The state should fully characterize the environment at every step. When this is not the case, similar methods can be applied but we say that the agent receives an observation of the state. The Markov property no longer holds and the mdp is said to be partially observable.

Defining a reward function is not always easy. Sometimes one would like to define a very sparse reward, such as 1 when the agent solves the problem, and 0 the rest of the times. Because of its underlying dynamic programming process, rl is naturally able to credit states/actions that lead to future rewards. Nonetheless, the aforementioned setting is challenging as it provides no learning opportunity until the agent (randomly, or through advanced approaches) solves the problem. Furthermore, when the policy is approximated (for instance, by a linear function), the learning is not guaranteed to converge and may fall into local minima. For example, an autonomous car may decide not to drive anywhere for fear of hitting a pedestrian and receiving a dramatic negative reward. These challenges are strongly related to the aforementioned exploration dilemma.

The reader is referred to Sutton and Barto (1998) for an extensive textbook on reinforcement learning.

Deep learning is a successful method for building parametric composable functions in high dimensional spaces. In the simple case of a feedforward neural network (also called a mlp), the input data is successively passed through a number of layers. For every layer, an affine transformation is applied on the input vector, followed by a non-linear scalar function (named activation function) applied element-wise. The output of a layer, called intermediate activations, is passed on to the next layer. All affine transformations are independent and represented in practice as different matrices of coefficients. They are learned,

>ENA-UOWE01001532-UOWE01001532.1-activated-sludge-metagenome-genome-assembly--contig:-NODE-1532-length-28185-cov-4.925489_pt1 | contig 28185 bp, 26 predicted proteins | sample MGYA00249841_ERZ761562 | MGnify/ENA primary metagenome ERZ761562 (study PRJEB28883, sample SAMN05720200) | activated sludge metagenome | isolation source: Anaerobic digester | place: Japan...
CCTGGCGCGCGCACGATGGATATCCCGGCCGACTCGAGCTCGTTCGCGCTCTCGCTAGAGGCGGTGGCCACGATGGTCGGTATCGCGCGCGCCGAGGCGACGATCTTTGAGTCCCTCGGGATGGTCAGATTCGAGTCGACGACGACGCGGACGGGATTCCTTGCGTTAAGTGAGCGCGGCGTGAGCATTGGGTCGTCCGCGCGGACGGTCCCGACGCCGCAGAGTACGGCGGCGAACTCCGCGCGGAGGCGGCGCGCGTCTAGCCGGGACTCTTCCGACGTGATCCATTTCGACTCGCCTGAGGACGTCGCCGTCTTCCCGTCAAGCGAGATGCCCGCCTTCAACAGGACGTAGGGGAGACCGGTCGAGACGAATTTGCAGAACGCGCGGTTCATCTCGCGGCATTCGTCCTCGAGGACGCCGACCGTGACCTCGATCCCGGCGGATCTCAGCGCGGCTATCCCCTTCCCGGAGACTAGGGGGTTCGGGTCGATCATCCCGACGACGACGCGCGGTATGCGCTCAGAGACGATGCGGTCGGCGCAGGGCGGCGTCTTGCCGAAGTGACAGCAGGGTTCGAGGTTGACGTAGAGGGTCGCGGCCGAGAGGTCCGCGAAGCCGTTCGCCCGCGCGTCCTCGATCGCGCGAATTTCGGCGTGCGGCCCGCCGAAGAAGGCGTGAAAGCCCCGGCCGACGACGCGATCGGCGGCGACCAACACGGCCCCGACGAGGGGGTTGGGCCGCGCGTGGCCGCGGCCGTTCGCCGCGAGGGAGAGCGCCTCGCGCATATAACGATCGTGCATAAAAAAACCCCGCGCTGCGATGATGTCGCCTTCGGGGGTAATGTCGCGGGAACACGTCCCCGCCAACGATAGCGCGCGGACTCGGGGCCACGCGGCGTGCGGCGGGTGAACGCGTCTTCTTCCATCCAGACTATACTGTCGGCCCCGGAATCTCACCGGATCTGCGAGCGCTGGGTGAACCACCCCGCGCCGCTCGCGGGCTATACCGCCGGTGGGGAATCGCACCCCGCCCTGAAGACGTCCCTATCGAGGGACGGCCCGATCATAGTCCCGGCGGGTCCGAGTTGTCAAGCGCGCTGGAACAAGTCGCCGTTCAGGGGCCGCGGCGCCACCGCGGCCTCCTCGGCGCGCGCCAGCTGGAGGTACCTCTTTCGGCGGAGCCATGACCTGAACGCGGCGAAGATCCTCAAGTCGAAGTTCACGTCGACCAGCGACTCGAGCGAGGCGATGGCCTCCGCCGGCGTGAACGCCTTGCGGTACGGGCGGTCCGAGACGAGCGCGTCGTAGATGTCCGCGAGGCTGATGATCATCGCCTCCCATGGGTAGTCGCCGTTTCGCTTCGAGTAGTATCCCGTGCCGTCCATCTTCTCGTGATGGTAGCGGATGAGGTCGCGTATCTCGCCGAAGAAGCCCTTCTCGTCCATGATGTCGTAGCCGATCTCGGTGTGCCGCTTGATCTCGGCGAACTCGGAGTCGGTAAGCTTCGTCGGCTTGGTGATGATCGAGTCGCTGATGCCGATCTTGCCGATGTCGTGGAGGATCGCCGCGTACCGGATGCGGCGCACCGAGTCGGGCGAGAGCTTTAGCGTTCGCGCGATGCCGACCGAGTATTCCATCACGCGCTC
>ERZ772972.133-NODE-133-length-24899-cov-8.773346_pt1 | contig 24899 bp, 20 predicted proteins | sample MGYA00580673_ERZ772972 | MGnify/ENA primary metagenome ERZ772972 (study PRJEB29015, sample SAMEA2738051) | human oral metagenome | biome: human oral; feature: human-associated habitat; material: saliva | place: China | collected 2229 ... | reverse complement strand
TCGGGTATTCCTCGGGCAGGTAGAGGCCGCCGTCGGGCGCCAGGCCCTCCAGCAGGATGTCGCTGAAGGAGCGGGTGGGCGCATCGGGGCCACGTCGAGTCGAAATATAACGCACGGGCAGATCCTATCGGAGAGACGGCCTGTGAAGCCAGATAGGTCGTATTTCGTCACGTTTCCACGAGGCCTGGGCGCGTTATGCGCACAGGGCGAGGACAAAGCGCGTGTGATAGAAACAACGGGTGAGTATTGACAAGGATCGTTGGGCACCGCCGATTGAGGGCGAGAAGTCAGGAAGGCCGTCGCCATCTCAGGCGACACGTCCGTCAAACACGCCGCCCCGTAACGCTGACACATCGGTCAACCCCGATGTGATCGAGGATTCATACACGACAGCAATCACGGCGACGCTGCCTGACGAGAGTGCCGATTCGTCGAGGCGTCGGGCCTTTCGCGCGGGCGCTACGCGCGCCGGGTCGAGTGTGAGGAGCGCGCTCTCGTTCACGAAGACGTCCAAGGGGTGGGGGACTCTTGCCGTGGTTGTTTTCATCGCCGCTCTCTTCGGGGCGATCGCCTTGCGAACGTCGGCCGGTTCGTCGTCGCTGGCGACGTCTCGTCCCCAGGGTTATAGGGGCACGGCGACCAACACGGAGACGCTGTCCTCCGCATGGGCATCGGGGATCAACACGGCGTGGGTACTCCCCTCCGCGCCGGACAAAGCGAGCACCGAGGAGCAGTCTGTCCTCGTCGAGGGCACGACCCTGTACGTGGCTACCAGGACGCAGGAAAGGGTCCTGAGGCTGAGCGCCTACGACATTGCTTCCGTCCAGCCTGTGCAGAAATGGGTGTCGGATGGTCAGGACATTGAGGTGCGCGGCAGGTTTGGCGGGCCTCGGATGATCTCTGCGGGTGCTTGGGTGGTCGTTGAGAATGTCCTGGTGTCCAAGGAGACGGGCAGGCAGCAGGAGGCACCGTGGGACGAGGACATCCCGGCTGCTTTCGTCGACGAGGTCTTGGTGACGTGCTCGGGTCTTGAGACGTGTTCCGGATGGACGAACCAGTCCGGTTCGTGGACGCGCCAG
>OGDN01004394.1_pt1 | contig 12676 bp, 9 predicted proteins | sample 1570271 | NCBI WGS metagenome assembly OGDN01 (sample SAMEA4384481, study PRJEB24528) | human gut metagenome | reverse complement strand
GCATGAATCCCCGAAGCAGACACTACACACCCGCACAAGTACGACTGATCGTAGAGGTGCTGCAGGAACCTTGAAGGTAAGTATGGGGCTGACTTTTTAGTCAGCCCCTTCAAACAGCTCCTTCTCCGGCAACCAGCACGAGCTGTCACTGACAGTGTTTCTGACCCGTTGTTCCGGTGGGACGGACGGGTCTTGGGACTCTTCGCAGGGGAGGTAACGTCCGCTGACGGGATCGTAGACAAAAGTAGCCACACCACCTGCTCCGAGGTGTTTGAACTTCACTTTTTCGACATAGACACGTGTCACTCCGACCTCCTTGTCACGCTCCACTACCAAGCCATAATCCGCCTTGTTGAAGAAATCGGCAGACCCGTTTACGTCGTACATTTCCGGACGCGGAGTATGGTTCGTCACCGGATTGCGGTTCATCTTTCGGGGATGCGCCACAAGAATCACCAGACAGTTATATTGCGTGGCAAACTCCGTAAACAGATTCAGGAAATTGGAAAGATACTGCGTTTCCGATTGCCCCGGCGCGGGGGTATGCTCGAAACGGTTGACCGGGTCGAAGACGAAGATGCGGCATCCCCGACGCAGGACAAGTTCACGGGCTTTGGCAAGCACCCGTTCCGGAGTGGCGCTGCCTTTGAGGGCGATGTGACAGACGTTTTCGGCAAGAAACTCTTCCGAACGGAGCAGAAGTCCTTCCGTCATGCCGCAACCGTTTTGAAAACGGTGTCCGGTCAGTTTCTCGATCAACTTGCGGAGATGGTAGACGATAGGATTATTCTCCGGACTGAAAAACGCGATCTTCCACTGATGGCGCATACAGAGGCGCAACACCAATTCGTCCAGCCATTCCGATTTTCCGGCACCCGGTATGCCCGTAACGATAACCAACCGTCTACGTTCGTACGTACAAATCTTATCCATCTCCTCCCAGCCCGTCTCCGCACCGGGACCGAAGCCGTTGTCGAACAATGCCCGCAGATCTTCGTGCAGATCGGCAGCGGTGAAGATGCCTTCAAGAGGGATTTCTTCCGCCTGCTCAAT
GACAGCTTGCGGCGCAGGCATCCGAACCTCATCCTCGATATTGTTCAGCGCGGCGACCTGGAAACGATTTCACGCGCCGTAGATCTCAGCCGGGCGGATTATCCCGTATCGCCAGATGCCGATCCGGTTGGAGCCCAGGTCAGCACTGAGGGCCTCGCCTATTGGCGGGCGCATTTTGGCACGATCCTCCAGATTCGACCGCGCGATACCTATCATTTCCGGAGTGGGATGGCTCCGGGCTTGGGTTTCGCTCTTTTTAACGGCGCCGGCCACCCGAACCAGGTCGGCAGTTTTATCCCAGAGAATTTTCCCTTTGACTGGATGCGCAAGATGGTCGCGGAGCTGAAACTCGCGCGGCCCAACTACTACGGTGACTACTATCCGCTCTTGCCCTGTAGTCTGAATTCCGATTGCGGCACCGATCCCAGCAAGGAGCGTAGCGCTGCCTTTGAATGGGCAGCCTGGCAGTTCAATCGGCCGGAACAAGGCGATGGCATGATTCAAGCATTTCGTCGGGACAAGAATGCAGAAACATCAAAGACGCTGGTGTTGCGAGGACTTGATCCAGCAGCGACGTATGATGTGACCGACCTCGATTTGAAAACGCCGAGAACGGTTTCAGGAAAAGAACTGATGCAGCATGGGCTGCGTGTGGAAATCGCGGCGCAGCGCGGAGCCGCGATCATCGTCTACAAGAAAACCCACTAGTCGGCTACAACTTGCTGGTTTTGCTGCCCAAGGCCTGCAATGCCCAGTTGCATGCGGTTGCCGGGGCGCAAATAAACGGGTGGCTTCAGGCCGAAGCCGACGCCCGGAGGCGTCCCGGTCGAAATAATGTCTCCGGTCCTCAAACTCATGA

optimized over, through sgd, the optimization algorithm used to minimize the selected loss function. The stochasticity comes from the limited number of data points used to compute the loss before applying a gradient update. In practice, gradients are computed using reverse mode automatic differentiation, a practical algorithm based on the chain rule, also known as back-propagation. Deep neural networks can be difficult to optimize, and a large variety of techniques have been developed to make the optimization behave better, often by changing architectural designs of the network. Because neural networks have dramatic capacities,

i.e. they can essentially match any dataset, thus being prone to over-fitting, they are also heavily regularized. In addition, many hyper-parameters exist and different combinations are evaluated (known as hyper-parameters optimization). Deep learning also sets itself apart from more traditional ml techniques by taking as inputs all available raw features of the data, e.g. all pixels of an image, while traditional ml engineered a limited number of domain specific features.

Deep learning researchers have developed different techniques to tackle this variety of structured data in a manner that is invariant to size. For instance, rnn can operate on sequence data by sharing parameters across different sequence steps. More precisely, a same neural network is successively applied at every step of the sequence. The specificity of such a network is the presence of recurrent layers: layers that take as input both the activation vector of the previous layer and its own activation vector on the preceding sequence step (called hidden state vector), as illustrated in Figure 3.

Figure 3: A simple rnn modified from Goodfellow et al. (2016). On the left, the black square indicates a one step delay. On the right, the same rnn is shown unfolded. Three sets , , and of parameters are represented and re-used at every time step.